Memory “illusions” may result from the basic human need to make sense out of events. A series of experiments has provided the first scientific evidence that when people see effects (a student toppling onto the floor) without also seeing its cause (a student leaning back in a chair), they automatically “fill in the blank” with that probable cause — even if they haven’t actually seen it with their own two eyes. The result: a memory that seems real, but isn’t. The inference may be correct, but it’s not based on actual perception, suggesting that memory helps us to make sense of the world, perhaps at the expense of a complete reliability. The findings are detailed in the July issue of the Journal of Experimental Psychology: Learning, Memory, and Cognition, published by the American Psychological Association.
So, subjects filled in the gaps of missing scenes by saying they saw pictures they never actually saw — pictures that might have been expected to have been there in the first place. They inferred correctly, but their underlying memories were illusions. Thus, normal memory can be “tricked” in the way that optical illusions “trick” (or manipulate) normal visual perception. This finding confirms causal-inference error as a new category of inference-based memory error. “It is surprising that just a few minutes after seeing the effect scene, people would reliably claim to have seen the cause scene,” Reinitz comments. “After all, we tend to believe that we can accurately remember what we saw just a few minutes ago.”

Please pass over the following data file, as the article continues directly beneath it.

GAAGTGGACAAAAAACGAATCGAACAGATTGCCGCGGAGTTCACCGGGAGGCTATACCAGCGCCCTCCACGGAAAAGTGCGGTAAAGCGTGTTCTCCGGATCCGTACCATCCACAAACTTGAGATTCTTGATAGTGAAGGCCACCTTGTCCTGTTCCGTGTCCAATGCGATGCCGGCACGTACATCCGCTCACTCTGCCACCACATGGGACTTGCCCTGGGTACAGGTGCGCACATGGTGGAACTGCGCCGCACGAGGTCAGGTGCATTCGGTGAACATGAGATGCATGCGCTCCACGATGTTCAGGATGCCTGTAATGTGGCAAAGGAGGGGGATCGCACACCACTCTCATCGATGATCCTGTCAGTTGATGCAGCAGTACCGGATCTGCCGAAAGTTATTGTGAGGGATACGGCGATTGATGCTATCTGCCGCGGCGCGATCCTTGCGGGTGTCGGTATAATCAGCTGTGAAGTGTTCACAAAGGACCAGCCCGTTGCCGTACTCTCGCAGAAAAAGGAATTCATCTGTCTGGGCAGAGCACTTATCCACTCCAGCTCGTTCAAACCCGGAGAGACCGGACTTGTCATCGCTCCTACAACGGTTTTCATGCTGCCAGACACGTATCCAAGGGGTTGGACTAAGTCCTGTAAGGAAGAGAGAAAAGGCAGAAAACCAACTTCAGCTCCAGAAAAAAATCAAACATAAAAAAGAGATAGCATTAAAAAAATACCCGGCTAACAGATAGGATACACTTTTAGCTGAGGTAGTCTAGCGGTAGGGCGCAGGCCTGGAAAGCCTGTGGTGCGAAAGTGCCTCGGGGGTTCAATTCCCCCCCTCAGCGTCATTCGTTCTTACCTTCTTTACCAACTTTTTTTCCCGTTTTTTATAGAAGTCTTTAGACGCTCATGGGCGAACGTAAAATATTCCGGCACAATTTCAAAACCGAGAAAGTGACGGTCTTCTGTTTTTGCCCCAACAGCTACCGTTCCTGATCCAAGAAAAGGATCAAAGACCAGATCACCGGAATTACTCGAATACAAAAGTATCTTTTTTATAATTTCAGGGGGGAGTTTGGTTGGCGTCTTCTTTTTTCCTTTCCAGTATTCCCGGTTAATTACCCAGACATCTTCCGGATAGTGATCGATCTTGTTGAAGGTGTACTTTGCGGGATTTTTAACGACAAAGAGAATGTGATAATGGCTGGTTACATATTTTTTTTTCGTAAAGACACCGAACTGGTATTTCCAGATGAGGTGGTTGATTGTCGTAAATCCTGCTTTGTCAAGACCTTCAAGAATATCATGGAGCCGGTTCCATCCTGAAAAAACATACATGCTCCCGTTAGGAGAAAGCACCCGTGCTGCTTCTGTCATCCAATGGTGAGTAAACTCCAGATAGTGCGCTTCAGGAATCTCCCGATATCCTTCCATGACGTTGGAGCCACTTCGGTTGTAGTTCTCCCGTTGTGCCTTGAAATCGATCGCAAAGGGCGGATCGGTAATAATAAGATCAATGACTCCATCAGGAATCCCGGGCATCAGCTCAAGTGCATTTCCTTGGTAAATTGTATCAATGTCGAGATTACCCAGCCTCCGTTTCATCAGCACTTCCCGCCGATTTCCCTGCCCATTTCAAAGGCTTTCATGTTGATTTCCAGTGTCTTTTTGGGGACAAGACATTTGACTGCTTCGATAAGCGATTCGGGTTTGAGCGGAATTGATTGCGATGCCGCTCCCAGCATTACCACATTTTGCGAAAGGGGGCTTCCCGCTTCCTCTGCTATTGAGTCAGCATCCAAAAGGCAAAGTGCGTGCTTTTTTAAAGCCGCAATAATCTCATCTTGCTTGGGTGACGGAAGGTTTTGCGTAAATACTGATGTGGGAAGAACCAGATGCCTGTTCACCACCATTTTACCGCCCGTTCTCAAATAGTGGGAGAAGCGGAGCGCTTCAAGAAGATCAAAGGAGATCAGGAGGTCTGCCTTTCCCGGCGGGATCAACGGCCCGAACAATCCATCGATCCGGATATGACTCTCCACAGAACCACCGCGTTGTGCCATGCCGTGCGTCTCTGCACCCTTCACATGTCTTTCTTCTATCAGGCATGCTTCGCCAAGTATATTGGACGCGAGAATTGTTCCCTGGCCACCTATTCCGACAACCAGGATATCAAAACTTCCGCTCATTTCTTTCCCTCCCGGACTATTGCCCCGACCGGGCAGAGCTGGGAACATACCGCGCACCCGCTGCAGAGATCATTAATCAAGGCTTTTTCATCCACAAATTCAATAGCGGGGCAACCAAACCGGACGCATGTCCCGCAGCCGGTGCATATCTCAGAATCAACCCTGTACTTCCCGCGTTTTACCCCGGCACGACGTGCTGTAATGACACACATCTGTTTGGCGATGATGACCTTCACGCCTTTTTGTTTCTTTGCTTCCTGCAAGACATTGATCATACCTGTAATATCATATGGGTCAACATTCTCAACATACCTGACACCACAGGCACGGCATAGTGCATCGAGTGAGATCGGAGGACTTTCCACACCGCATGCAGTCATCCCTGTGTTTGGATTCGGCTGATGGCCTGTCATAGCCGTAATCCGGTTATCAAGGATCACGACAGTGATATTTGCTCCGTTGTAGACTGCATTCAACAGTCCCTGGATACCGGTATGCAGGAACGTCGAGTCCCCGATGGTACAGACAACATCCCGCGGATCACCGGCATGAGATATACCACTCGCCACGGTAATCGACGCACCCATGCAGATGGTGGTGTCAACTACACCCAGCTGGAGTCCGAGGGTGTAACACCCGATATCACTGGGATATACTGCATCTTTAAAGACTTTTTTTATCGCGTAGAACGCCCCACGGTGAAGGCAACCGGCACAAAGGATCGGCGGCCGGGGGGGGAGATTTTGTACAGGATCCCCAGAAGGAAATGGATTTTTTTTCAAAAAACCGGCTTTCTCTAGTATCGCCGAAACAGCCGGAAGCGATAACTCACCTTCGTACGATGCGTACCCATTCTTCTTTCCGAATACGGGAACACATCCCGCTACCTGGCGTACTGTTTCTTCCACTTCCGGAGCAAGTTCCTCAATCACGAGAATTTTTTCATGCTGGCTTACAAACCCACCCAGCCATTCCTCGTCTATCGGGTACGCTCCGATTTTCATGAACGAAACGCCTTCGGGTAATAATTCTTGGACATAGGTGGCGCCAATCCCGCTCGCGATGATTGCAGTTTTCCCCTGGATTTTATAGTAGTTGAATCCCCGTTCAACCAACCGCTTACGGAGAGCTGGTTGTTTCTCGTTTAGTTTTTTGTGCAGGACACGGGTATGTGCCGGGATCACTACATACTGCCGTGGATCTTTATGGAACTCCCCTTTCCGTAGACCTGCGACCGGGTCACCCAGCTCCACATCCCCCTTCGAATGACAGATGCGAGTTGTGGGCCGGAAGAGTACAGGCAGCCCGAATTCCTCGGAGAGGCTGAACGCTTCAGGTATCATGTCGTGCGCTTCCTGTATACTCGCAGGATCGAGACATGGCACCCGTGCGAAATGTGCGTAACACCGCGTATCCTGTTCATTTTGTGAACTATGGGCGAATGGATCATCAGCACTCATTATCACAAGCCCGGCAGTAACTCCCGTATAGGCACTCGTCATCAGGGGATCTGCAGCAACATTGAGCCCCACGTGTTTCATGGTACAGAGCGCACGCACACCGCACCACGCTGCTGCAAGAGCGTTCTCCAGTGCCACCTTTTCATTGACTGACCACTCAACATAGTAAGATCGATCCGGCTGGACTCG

Because memory for pictures tends to be very accurate and robust, the experiments used pictorial stimuli, not the more typically studied text stimuli, as a more rigorous test of the error. What’s more, “we put a lot of confidence in things that we have seen with our own eyes,” says Reinitz, “so applications to real-world situations are probably more varied and interesting than would be the case if we used text.”
Hannigan and Reinitz also found that errors increased with longer retention intervals. This finding has special importance for the courtroom, where cases go to trial many months after events occur — making eyewitnesses even more prone to inference-based errors than they already are. Causal inferences could also play an important role in relationships, in that people can misremember the causes of others’ behavior due to inference-based memory errors.
The researchers emphasize that their findings illuminate normal memory processes that are generally useful and adaptive. “More often than not,” Reinitz reiterates, “causal inferences are likely to be correct.”
Hannigan and Reinitz also found that these causal-inference errors were common in a backward, not forward direction — that is, exposure to “effect” slides caused illusory memories of seeing “cause” slides, but exposure to “cause” slides did not cause illusory memories of seeing “effect” slides. In their article, the researchers discuss possible reasons why people didn’t “fill in the blanks” when effect was missing, and call for additional research into this potentially significant phenomenon. Reinitz speculates that it may be due to a stronger primal need to ask, “Why?” than to ask “What would happen if….?”
Finally, the experimental results suggest that the underlying memory mechanisms that give rise to causal-inference errors are fundamentally different from those that give rise to schema-based memory errors, further evidence that “memory” is actually a collection of different, independent processes.
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